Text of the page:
Sweeping legislation to reform the Department of Veterans Affairs, fund improved programs that serve millions of vets nationwide, including roughly 300,000 in Nevada, was signed into law Wednesday by President Donald Trump.
U.S. and other allied troops have joined veterans of the D-Day invasion and families of fallen soldiers to mark 74 years since the massive military operation that changed the course of World War II.
From 10 a.m. to noon Monday, about 75 local veterans who served on active duty in the U.S. Armed Forces between Nov. 1, 1955, and May 15, 1975, are expected to participate in a Vietnam Veterans Pinning and Proclamation Ceremony in Henderson.
During the height of the Iraq war, Nevada Assembly candidate Mack Miller deserted his fellow Army soldiers on the frontlines, court documents show.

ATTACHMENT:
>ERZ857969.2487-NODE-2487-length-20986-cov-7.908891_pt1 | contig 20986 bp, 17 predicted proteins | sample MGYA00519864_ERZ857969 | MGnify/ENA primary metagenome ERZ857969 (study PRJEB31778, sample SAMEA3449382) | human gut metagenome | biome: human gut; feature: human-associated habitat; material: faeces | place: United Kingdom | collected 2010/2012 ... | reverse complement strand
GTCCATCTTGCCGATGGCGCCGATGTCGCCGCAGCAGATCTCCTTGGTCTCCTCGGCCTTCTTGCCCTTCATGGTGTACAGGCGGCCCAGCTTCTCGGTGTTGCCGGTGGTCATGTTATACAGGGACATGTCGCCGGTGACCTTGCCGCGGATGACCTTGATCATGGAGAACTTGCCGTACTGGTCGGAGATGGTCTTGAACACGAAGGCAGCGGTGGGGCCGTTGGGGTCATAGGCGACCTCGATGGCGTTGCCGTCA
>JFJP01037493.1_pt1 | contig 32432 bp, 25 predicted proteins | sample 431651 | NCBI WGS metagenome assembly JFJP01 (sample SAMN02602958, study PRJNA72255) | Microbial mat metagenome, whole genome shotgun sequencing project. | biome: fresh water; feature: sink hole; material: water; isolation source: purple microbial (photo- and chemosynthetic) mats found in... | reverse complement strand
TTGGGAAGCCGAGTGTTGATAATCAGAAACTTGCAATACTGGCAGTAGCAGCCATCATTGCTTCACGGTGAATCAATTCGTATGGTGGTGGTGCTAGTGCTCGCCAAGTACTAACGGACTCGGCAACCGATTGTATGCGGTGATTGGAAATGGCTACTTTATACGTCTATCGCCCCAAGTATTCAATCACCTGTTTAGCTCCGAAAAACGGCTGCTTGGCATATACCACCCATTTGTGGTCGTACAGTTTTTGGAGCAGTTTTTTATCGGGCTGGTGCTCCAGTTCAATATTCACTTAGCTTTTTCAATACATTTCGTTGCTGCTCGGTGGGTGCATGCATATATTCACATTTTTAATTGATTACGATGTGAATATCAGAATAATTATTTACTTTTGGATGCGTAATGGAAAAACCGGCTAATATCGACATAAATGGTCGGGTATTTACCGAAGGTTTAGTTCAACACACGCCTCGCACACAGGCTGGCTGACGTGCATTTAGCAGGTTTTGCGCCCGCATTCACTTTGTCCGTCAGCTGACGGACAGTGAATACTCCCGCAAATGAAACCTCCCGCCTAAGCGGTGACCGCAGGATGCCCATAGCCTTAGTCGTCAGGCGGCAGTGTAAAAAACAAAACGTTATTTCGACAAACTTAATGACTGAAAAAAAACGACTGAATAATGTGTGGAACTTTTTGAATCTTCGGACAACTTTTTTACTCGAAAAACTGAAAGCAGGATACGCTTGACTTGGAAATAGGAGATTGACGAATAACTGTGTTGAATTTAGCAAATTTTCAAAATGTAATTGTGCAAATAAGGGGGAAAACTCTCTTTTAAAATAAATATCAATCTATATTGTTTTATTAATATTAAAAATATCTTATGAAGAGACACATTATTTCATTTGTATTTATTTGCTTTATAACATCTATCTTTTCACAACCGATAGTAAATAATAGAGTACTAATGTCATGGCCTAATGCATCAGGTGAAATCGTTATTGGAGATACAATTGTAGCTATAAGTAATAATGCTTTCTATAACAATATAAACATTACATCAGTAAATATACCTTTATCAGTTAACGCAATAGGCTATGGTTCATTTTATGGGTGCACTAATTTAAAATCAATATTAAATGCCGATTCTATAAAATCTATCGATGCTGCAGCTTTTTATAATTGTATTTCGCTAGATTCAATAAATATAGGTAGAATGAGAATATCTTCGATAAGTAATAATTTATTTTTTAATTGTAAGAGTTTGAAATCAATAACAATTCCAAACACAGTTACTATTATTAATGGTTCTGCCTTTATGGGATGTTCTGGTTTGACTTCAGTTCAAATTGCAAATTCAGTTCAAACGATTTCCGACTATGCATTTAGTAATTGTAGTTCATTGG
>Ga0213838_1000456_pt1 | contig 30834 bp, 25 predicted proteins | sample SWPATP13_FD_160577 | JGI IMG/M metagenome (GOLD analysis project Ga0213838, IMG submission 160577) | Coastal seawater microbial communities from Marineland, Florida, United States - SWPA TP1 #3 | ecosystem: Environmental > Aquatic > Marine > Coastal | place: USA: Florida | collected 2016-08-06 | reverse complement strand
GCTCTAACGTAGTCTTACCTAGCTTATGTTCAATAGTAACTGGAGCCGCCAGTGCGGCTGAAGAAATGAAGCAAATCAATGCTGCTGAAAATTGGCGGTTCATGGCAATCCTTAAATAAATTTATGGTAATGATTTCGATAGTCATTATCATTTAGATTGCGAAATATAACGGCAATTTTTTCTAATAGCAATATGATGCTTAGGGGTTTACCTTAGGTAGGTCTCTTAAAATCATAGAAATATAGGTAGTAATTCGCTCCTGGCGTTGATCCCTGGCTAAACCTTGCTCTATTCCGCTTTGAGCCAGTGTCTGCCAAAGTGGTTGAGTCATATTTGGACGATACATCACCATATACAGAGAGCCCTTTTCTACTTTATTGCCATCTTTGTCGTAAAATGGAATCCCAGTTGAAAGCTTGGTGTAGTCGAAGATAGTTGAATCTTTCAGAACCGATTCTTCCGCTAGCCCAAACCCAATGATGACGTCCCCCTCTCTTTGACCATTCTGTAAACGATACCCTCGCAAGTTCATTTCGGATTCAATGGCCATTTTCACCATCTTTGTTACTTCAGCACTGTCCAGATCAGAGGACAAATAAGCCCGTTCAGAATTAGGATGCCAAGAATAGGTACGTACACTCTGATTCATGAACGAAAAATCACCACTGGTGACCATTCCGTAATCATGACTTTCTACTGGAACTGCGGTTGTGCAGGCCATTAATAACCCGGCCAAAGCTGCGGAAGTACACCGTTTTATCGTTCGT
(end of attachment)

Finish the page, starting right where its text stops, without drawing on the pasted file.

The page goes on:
On Monday afternoon, nearly 50 years since she last saw her first love, Navin sat among at least 300 people gathered at the Southern Nevada Veterans Memorial Cemetery in Boulder City to honor and remember those who died serving in the U.S. armed forces.
The sculpture, “Stubby Salutes,” was unveiled Saturday in Veterans Memorial Park in Middletown.
The battle for the Aleutian island was one of the deadliest in the Pacific in terms of the percentage of troops killed. Nearly all the Japanese forces, estimated at about 2,500 soldiers, died with only 28 survivors. About 550 or so U.S. soldiers were killed.
Volunteers from all walks of life came together Saturday to place American flags on more than 28,000 graves at the Southern Nevada Veterans Memorial Cemetery in Boulder City. A Memorial Day ceremony is set for 1 p.m. Monday.
A Henderson man will throw the first pitch on Memorial Day at the Las Vegas 51s game. The ceremonial pitch will honor the memory of his son, a Marine who was killed in Iraq in 2005.